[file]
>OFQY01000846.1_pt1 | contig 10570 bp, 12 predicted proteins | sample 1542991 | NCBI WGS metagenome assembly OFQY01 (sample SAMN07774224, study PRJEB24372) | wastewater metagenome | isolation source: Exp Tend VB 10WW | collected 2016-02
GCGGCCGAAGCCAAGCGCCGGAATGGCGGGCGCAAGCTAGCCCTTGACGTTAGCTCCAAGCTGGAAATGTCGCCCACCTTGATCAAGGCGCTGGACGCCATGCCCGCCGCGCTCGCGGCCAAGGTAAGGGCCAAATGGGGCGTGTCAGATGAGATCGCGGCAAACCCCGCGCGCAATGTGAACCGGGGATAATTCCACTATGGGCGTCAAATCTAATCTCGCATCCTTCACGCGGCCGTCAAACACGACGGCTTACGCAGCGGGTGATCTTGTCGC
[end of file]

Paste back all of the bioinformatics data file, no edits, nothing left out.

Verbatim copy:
>OFQY01000846.1_pt1 | contig 10570 bp, 12 predicted proteins | sample 1542991 | NCBI WGS metagenome assembly OFQY01 (sample SAMN07774224, study PRJEB24372) | wastewater metagenome | isolation source: Exp Tend VB 10WW | collected 2016-02
GCGGCCGAAGCCAAGCGCCGGAATGGCGGGCGCAAGCTAGCCCTTGACGTTAGCTCCAAGCTGGAAATGTCGCCCACCTTGATCAAGGCGCTGGACGCCATGCCCGCCGCGCTCGCGGCCAAGGTAAGGGCCAAATGGGGCGTGTCAGATGAGATCGCGGCAAACCCCGCGCGCAATGTGAACCGGGGATAATTCCACTATGGGCGTCAAATCTAATCTCGCATCCTTCACGCGGCCGTCAAACACGACGGCTTACGCAGCGGGTGATCTTGTCGC